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Many organisations are feeling overwhelmed at the huge range of available digital opportunties. Rob Lindsay explores how mentoring can provide support to those in need of building digital confidence.

Woman sitting at a desk in front of a laptop
Digital Spaces

Hayley Salter

The Space has always tried to respond to the needs of the sector, listening to the questions that are brought to us and finding ways to support in the areas that people are seeking help. We’ve done this through a number of programmes, the most well-known of which is our commissioning strand. As part of this, we commission digital content from different organisations and support them to produce and distribute those commissions to audiences. 

But we felt there was also a need for broader strategic digital advice and guidance alongside this individual project focus. This was more about developing the organisation not just in terms of technical insight but also in terms of confidence. The mentoring programme, now in its fourth year, grew out of the conversations we’d been having, and The Space now deliversprogrammes in England, Wales and Scotland.

Being better at digital

The mentoring we offer is bespoke to each organisation. It might be about a specific piece of work, around a broader overall strategy or helping people who feel stuck. Many people want to “simply be doing better at digital”, however they define that. 

Just as we all define arts and audiences differently, so people have different approaches to digital and what constitutes better. We try to be as non-prescriptive as possible to help people explore whichever aspect they want to focus on.

The questions organisations ask vary greatly year on year. Initially, pre-lockdown, we had a lot of questions about innovative uses of technology or emerging trends. Over lockdown, understandably, questions came from people feeling under-confident about their digital strategies and their understanding of online audiences. 

We saw a shift away from creating new work towards a focus on a deeper understanding of audiences. As we’ve emerged from lockdown there’s been a cautious return to experimenting with combining the two, developing new ways of reaching audiences using innovative technology.

Many are feeling overwhelmed

Trends such as virtual reality (VR), podcasting and 360 make regular appearances, but the one consistent reason for people coming to us over the years of the mentoring programme has been that they feel overwhelmed.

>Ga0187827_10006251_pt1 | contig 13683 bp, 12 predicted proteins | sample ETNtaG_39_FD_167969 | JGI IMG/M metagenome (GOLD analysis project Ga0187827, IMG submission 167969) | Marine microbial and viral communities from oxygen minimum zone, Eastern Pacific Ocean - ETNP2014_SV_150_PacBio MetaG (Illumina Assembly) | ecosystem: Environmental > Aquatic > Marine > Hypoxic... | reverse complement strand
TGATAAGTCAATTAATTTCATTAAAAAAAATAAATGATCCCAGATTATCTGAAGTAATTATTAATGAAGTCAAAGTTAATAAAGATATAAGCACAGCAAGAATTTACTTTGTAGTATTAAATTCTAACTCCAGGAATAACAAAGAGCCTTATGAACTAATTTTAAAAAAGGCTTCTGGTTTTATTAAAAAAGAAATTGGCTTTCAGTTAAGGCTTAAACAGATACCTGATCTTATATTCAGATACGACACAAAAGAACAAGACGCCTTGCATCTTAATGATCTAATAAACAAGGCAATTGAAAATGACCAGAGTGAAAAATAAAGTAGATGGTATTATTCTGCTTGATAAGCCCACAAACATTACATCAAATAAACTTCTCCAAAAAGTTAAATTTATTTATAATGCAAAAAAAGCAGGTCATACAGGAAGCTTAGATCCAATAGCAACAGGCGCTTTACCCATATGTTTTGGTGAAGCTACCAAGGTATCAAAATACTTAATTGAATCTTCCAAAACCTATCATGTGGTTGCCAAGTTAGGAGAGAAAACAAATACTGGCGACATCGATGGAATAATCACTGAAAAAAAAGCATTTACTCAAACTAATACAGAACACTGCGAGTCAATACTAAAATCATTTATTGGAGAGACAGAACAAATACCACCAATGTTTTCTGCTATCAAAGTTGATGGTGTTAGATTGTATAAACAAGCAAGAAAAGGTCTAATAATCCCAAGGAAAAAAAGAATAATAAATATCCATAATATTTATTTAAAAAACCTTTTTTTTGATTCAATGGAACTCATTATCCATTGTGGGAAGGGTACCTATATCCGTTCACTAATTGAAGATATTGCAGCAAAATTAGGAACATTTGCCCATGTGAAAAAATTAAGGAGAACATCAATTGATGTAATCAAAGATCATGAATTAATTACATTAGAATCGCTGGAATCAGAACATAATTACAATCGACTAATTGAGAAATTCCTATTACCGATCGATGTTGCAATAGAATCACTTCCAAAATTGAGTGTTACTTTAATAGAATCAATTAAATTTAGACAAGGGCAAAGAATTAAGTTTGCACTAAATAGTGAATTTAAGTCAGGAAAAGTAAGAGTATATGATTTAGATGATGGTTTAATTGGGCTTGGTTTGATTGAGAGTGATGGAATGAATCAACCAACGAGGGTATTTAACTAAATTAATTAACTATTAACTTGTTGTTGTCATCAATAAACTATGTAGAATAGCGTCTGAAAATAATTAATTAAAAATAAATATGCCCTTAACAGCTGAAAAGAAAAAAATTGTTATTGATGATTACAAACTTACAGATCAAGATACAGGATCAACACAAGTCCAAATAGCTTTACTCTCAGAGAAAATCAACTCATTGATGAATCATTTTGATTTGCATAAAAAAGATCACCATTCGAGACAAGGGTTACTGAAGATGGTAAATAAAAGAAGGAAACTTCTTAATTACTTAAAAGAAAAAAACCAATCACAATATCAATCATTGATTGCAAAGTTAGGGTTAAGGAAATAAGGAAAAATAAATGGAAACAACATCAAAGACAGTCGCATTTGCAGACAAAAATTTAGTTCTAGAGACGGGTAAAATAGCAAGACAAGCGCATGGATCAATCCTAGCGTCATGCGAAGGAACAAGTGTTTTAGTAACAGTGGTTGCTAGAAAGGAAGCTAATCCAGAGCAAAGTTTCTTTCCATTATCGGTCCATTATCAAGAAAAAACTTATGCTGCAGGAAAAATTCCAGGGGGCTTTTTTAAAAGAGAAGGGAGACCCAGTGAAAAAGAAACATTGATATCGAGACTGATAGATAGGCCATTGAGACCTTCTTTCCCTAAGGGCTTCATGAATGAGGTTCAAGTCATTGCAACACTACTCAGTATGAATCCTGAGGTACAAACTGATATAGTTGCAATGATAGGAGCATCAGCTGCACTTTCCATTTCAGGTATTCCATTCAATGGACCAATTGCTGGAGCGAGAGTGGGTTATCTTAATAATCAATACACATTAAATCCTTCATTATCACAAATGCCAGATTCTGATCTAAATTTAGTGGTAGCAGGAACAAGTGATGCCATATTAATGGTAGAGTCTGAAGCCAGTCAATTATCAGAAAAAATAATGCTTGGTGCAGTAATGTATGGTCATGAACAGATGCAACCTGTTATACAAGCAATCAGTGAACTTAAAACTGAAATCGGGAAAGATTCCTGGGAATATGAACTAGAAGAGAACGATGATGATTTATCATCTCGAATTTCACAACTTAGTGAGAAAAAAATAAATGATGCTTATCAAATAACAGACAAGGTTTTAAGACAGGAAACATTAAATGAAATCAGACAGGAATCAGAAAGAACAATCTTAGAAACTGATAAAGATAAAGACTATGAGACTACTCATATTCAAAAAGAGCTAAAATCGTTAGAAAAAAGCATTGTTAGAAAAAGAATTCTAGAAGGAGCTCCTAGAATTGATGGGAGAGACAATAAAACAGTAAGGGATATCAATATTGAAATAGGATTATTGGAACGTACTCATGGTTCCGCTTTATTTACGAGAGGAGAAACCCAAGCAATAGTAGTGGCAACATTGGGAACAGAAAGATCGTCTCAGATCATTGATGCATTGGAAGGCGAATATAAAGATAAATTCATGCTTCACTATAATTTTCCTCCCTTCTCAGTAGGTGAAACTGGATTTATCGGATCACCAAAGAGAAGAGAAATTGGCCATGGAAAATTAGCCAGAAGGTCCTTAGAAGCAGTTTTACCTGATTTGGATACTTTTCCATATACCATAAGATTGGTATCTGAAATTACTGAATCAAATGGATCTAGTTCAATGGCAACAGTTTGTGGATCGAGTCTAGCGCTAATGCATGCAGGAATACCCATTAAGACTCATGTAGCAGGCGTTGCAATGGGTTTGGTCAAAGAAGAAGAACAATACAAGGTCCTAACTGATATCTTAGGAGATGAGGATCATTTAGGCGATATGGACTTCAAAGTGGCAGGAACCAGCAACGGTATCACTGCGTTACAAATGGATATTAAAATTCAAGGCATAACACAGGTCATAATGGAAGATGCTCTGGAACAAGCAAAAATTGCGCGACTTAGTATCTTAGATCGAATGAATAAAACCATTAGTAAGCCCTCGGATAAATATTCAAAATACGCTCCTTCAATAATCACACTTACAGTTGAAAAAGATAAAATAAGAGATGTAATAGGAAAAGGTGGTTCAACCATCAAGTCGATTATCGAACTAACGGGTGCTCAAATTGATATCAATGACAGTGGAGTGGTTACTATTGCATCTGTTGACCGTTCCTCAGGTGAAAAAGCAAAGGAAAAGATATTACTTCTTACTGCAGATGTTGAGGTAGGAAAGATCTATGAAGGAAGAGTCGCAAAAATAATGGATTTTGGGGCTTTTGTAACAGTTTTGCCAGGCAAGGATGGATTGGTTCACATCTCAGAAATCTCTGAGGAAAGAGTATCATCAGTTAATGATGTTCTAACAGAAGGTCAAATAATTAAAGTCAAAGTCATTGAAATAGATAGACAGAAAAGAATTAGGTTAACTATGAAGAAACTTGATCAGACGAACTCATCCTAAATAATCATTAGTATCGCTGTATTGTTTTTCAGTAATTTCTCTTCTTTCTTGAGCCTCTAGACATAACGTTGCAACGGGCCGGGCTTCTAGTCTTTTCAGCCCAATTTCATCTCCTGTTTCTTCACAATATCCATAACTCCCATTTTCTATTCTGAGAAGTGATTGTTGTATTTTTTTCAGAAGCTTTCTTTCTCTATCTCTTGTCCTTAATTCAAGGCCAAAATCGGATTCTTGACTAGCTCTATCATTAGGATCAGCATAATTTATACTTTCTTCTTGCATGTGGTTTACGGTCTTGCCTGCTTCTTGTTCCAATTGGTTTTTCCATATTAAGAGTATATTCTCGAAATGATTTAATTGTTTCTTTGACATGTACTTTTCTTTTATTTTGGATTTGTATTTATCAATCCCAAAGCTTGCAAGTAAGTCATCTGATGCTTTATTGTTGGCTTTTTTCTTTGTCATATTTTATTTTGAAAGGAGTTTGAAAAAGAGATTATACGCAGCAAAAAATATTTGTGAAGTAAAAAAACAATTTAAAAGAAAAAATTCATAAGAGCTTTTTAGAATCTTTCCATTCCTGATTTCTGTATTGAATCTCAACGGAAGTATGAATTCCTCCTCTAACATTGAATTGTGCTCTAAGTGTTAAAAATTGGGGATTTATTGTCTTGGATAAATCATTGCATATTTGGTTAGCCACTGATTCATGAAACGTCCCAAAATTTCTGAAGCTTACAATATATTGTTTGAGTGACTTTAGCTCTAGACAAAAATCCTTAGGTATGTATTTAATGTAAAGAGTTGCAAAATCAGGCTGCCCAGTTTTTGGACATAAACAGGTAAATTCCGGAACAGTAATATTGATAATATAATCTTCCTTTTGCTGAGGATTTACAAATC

With the huge range of digital opportunities available, it’s difficult for people to decide where to invest their limited time, energy and headspace. Often our role is to help prioritise.

After initial conversations, we consider an organisation’s specific needs to pair it with an appropriate mentor. We have a rich roster of paid associates and freelancers and we ensure we align mentors with work that interests them; our aim is to expand horizons for everyone. We think it’s important not to gatekeep relationships and it’s wonderful to see the work grow and continue between mentors and mentees beyond the end of each programme.

Using digital strategically

We don’t train in software, or hardware nor do we offer IT support. There are already many companies who do this brilliantly. 

What we do aim to do is develop people’s strategic use of digital: for example, how they decide on audiences they want to reach, what materials to create to reach them, the deployment marketing and distribution. We run webinars that cover these broader topics, allowing the mentoring to be more specific, unearthing what is unique about an organisation to boost insight and confidence.

For example, we’ve recently worked with a community theatre group in creating their first digital strategy document. In the process, we helped them articulate to their board what just how much they had achieved in the last two years. 

We’ve worked with a national arts space moving Covid-responsive digital events towards a forward-looking hybrid model. We’ve helped artists and overstretched one-person teams to simplify their digital wish lists, enabling them to recognise which platforms genuinely help them reach audiences and which are simply time sinks. 

And we’ve helped education departments in legacy organisations to develop their online offerings into adaptable, sustainable formats so that they don’t start from a blank page every time they embark on a new project.

Peer-to-peer sessions offer time for reflection

Each programme runs over a six-month period, with each organisation and mentor free to utilise the time as they choose, with flexibility to ensure everyone gets what they need. At the start and end of the project, we convene group sessions, which have been crucial.  

Since 2020, the sector has been through a remarkable period of enforced experimentation, with steep learning curves. Coming together - openly and candidly our peer-to-peer sessions offer tremendous opportunity for insight and new learning.

We’ve grown from 12 organisations in the first year to a total of over 100, varying enormously in size, scope and legacy - from national organisations with hundreds of employees to small teams of freelancers. 

While organisations face unique challenges, the common phrases that repeatedly appear in applications are ‘lack of confidence’ and ‘feeling overwhelmed’. We’re glad to be able to provide the space, time and mentorship to help them grow.
Rob Lindsay is Head of Programmes at The Space.


This article, sponsored and contributed by The Space, is part of a series spotlighting new ways of creating and distributing digital content, and exploring the wealth of new technologies and platforms coming online.

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Headshot of Rob Lindsay